In the last post, I described how cellular energy excess causes insulin resistance, and how this is triggered by whole-body energy imbalance. In this post, I'll describe another major cause of insulin resistance: inflammation.
In 1876, a German physician named W Ebstein reported that high doses of sodium salicylate could totally eliminate the signs and symptoms of diabetes in certain patients (Berliner Klinische Wochenschrift. 13:337. 1876). Following up on this work in 1901, the British physician RT Williamson reported that treating diabetic patients with sodium salicylate caused a striking decrease in the amount of glucose contained in the patients' urine, also indicating an apparent improvement in diabetes (2). This effect was essentially forgotten until 1957, when it was rediscovered.
What is sodium salicylate? It is an anti-inflammatory drug very similar to aspirin*. It is important to note that high-dose aspirin is not a good long-term treatment for diabetes due to its side effects.
Modern research has confirmed that high doses of aspirin or related compounds have a striking effect on diabetics, not only lowering blood glucose but also increasing insulin sensitivity (3). In 2001, a landmark paper in the journal Science confirmed that aspirin has this effect due to its inhibition of a specific inflammatory signaling pathway** (4). Since then, it has been shown that blocking inflammation in various other ways prevents the development of insulin resistance (5, 6, 7).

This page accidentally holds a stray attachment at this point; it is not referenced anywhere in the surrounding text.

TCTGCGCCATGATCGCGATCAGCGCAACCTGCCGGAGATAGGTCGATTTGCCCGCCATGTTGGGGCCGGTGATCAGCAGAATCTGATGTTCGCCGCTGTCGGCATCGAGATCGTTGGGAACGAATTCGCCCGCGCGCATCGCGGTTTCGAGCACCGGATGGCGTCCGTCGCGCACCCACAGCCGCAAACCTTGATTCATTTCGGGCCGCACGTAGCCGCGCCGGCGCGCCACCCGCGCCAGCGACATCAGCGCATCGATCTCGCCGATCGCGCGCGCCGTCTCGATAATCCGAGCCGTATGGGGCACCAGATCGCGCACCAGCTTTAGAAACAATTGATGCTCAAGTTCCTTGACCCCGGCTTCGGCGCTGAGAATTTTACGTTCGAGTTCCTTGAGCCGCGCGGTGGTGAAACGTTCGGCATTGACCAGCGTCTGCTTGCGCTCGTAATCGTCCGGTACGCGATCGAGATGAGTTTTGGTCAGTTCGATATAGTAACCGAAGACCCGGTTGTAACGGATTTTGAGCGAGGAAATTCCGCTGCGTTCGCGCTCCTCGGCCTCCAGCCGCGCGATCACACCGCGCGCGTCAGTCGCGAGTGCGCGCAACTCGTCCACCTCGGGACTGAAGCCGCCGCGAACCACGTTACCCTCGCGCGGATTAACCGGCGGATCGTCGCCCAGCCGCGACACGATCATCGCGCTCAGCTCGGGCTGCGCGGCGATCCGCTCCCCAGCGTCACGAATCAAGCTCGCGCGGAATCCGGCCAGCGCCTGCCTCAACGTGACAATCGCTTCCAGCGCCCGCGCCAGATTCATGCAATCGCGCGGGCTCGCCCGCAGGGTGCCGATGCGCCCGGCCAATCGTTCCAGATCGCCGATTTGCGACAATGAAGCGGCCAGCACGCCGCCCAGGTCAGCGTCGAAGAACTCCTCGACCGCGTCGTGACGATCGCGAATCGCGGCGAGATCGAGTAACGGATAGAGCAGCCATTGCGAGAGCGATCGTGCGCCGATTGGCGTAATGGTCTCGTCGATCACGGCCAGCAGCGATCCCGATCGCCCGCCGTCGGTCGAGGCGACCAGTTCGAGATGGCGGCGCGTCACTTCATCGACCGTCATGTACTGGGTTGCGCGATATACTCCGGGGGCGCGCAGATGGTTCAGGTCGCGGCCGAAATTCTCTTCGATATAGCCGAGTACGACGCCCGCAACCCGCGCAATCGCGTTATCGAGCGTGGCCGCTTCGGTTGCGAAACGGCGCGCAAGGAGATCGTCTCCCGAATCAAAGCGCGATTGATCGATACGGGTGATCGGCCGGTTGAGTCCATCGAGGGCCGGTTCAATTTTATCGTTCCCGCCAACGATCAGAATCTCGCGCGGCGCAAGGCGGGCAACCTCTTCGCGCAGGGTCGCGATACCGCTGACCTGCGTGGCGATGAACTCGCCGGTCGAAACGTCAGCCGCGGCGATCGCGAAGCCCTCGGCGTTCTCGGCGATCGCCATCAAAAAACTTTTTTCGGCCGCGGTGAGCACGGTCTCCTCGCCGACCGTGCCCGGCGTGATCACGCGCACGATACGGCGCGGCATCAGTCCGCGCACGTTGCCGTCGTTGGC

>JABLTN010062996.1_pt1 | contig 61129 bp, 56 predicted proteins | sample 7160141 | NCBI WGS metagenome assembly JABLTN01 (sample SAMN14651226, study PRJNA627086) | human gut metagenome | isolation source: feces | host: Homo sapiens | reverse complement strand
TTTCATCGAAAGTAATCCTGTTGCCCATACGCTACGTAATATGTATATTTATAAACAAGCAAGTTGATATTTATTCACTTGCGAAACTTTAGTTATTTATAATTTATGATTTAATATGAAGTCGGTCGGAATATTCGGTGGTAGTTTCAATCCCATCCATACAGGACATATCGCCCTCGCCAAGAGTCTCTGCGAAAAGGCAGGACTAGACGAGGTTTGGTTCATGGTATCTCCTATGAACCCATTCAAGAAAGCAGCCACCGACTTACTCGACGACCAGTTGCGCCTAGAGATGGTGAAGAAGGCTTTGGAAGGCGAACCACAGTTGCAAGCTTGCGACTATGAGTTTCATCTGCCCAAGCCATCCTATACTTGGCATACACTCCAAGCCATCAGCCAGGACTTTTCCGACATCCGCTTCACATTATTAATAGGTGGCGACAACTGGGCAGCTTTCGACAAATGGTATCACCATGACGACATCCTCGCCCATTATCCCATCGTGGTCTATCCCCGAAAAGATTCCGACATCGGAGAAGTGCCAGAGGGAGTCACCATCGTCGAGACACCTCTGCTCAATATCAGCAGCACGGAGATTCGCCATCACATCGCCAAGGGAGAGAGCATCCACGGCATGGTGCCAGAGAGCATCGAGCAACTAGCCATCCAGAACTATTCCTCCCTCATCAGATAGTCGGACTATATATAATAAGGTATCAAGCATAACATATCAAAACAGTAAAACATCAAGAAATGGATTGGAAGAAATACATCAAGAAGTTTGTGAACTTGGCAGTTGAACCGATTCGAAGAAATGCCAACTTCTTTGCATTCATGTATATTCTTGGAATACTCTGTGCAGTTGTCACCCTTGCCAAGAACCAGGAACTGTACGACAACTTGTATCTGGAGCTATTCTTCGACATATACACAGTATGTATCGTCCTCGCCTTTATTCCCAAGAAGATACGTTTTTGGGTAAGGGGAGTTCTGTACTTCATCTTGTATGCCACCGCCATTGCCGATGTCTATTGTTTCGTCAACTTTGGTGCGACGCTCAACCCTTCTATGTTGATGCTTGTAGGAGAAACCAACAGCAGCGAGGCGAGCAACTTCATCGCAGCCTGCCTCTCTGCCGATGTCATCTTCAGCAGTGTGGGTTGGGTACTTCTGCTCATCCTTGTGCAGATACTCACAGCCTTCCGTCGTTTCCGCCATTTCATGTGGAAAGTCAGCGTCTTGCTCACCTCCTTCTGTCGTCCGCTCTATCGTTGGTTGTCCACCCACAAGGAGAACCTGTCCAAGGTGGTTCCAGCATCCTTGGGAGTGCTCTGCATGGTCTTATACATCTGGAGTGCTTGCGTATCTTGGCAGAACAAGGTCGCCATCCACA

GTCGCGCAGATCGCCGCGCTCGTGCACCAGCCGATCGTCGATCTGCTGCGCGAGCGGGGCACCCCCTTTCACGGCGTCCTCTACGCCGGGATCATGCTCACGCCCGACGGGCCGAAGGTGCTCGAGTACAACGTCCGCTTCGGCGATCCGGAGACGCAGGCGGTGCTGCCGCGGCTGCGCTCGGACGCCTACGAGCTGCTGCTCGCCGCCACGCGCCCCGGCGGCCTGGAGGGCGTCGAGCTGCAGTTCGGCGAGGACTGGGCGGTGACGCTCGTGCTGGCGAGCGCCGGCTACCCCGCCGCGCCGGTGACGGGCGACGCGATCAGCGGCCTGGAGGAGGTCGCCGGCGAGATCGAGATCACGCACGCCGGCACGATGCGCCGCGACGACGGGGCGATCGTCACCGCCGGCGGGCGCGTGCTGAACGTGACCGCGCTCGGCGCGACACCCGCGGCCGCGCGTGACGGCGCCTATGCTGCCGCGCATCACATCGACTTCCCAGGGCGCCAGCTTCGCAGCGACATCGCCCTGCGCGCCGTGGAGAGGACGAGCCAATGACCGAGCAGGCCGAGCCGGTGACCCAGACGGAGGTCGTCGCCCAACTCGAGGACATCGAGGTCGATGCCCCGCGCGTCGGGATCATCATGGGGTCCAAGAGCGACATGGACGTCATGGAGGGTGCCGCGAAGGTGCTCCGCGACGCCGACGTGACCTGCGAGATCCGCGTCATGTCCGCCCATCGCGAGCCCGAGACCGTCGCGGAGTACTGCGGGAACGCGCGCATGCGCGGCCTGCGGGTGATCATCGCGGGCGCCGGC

Inflammation and energy excess are tightly interlinked. Flipping the calendar back to 1993, Dr. Gokhan Hotamisligil and colleagues showed in another landmark paper that blocking an inflammatory signal prevents the insulin resistance caused by obesity (8), and similar findings have been reported many times since then (5, 6, 7). This suggests that energy excess causes insulin resistance in part by engaging inflammatory pathways in the body. The concept has received additional support from studies showing that salicylate can block the insulin resistance caused by acute energy excess due to infusing fatty acids into the circulation (9). Since insulin resistance is a protective mechanism against cellular energy excess, suppressing it with anti-inflammatory drugs may not be the greatest idea.
Energy excess causes inflammation, and inflammation causes insulin resistance. However, inflammation can be caused by other factors, and this can also contribute to insulin resistance. For example, inflammatory substances that mimic infection can cause insulin resistance (10). The digestive tract is full of these substances, and normally the gut barrier does a good job of keeping them out of circulation. However, under certain conditions these can enter the circulation in larger amounts, and this is thought to contribute to insulin resistance (11). It's worth emphasizing that the type of inflammation linked with insulin resistance is not the same powerful, acute inflammation that you might get at the site of a physical injury. It is a low-grade, chronic type of inflammation.
The immune system is extremely complex, and "inflammation" is a catch-all term for a number of different related processes in the body. Specific types of inflammatory signaling play an important role in insulin resistance. Others do not, for example, the transient inflammation that follows strenuous exercise. The inflammatory pathways activated by energy excess and poor digestive health seem to contribute to insulin resistance.
* Acts by inhibiting cyclooxygenase-2 and NF-kB.
** NF-kB pathway.